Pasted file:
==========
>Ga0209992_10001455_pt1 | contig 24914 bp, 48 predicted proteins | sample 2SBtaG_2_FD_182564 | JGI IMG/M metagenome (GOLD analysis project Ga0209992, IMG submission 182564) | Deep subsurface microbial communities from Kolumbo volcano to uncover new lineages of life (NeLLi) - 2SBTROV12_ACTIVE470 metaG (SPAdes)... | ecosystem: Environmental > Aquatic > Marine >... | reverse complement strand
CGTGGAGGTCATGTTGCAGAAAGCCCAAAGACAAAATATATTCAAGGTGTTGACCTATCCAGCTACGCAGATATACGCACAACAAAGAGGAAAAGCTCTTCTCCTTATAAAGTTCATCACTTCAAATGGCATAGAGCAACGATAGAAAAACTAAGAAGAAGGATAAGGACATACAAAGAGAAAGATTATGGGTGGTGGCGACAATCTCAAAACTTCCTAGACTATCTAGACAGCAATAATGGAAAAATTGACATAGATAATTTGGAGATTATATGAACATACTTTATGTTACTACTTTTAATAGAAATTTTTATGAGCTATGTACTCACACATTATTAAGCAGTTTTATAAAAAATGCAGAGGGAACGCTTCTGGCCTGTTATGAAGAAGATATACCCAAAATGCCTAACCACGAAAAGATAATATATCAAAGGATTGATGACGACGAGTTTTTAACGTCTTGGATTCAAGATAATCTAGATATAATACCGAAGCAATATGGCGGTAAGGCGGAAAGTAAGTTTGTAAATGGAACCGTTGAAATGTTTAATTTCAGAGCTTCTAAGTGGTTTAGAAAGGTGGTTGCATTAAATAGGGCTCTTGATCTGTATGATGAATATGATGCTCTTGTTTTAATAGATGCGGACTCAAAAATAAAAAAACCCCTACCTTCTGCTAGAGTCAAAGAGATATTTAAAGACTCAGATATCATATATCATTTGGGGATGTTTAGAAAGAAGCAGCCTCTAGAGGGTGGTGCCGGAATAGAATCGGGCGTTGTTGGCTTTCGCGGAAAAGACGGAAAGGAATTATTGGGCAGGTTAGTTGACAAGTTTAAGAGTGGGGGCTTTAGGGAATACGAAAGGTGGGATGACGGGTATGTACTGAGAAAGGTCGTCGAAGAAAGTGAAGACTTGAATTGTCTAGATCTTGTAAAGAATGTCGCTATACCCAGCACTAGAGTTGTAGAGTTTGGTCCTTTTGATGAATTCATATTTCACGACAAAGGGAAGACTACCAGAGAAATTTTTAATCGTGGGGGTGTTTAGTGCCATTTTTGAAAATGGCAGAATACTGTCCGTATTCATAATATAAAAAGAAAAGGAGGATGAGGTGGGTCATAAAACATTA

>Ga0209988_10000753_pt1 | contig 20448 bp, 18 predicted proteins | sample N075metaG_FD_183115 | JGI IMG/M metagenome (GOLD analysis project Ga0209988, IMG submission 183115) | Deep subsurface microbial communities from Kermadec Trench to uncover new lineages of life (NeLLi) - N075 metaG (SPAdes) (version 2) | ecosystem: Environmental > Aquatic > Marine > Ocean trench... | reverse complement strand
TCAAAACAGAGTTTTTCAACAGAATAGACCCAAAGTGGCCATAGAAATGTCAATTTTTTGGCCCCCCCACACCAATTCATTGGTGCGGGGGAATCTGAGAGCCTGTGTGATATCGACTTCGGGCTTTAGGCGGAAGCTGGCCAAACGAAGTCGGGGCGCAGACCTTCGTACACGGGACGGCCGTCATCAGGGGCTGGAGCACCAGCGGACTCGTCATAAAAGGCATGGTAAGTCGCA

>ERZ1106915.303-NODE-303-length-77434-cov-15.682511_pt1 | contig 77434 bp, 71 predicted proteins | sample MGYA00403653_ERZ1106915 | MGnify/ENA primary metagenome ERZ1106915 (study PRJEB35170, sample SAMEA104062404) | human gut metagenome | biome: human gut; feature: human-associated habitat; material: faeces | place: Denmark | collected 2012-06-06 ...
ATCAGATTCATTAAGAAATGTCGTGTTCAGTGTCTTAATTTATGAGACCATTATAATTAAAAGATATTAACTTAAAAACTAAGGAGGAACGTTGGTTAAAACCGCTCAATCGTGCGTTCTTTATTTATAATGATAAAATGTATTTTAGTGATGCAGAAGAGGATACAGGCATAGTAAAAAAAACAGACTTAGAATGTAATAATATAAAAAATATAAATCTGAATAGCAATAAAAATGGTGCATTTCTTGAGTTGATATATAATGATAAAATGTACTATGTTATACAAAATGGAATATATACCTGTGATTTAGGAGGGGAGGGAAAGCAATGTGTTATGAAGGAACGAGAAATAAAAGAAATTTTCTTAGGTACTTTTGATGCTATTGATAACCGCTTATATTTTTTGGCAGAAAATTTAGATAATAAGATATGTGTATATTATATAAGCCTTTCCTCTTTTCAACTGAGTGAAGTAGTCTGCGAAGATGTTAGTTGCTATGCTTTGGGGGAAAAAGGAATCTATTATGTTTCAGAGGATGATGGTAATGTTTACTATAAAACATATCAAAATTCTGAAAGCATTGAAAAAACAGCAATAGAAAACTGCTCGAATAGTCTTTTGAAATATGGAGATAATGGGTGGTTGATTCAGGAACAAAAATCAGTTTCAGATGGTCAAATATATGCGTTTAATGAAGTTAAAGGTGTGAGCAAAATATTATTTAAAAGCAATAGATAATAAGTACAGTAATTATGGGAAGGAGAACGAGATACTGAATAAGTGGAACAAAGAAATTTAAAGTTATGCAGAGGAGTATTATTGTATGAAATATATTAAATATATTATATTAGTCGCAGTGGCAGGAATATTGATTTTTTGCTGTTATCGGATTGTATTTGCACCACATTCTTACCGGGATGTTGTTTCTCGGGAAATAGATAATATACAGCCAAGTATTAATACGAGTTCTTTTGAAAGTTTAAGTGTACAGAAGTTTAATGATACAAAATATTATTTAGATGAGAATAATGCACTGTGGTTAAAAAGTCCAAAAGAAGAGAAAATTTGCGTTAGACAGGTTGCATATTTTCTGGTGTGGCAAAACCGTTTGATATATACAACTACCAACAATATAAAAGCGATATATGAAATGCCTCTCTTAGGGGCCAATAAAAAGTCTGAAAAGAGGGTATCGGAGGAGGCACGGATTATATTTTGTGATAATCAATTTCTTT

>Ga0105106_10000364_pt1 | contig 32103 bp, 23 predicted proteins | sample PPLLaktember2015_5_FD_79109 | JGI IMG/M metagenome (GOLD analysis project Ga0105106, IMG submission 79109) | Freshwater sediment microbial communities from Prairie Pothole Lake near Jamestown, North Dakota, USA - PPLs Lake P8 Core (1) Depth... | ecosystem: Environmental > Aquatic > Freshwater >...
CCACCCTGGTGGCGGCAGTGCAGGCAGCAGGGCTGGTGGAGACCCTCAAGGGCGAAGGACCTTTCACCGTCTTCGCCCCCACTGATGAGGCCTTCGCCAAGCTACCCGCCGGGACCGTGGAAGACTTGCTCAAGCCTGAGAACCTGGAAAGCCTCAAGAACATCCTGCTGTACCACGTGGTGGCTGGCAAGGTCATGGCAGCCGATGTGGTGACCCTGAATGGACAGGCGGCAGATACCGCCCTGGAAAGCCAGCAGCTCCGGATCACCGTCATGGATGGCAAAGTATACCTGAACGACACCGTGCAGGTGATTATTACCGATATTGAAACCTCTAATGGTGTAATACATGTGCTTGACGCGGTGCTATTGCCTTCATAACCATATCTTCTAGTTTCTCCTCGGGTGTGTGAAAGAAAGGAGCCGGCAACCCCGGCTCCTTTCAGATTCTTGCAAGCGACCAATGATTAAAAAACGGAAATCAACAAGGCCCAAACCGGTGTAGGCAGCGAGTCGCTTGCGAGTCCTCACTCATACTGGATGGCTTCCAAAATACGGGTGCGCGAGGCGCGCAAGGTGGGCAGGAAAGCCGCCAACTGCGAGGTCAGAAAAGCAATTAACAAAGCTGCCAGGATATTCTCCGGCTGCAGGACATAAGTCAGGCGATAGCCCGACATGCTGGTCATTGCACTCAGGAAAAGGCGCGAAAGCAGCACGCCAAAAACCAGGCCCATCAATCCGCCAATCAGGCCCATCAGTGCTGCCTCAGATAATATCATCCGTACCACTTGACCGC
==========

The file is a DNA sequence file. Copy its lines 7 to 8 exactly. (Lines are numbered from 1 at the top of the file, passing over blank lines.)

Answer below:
>Ga0105106_10000364_pt1 | contig 32103 bp, 23 predicted proteins | sample PPLLaktember2015_5_FD_79109 | JGI IMG/M metagenome (GOLD analysis project Ga0105106, IMG submission 79109) | Freshwater sediment microbial communities from Prairie Pothole Lake near Jamestown, North Dakota, USA - PPLs Lake P8 Core (1) Depth... | ecosystem: Environmental > Aquatic > Freshwater >...
CCACCCTGGTGGCGGCAGTGCAGGCAGCAGGGCTGGTGGAGACCCTCAAGGGCGAAGGACCTTTCACCGTCTTCGCCCCCACTGATGAGGCCTTCGCCAAGCTACCCGCCGGGACCGTGGAAGACTTGCTCAAGCCTGAGAACCTGGAAAGCCTCAAGAACATCCTGCTGTACCACGTGGTGGCTGGCAAGGTCATGGCAGCCGATGTGGTGACCCTGAATGGACAGGCGGCAGATACCGCCCTGGAAAGCCAGCAGCTCCGGATCACCGTCATGGATGGCAAAGTATACCTGAACGACACCGTGCAGGTGATTATTACCGATATTGAAACCTCTAATGGTGTAATACATGTGCTTGACGCGGTGCTATTGCCTTCATAACCATATCTTCTAGTTTCTCCTCGGGTGTGTGAAAGAAAGGAGCCGGCAACCCCGGCTCCTTTCAGATTCTTGCAAGCGACCAATGATTAAAAAACGGAAATCAACAAGGCCCAAACCGGTGTAGGCAGCGAGTCGCTTGCGAGTCCTCACTCATACTGGATGGCTTCCAAAATACGGGTGCGCGAGGCGCGCAAGGTGGGCAGGAAAGCCGCCAACTGCGAGGTCAGAAAAGCAATTAACAAAGCTGCCAGGATATTCTCCGGCTGCAGGACATAAGTCAGGCGATAGCCCGACATGCTGGTCATTGCACTCAGGAAAAGGCGCGAAAGCAGCACGCCAAAAACCAGGCCCATCAATCCGCCAATCAGGCCCATCAGTGCTGCCTCAGATAATATCATCCGTACCACTTGACCGC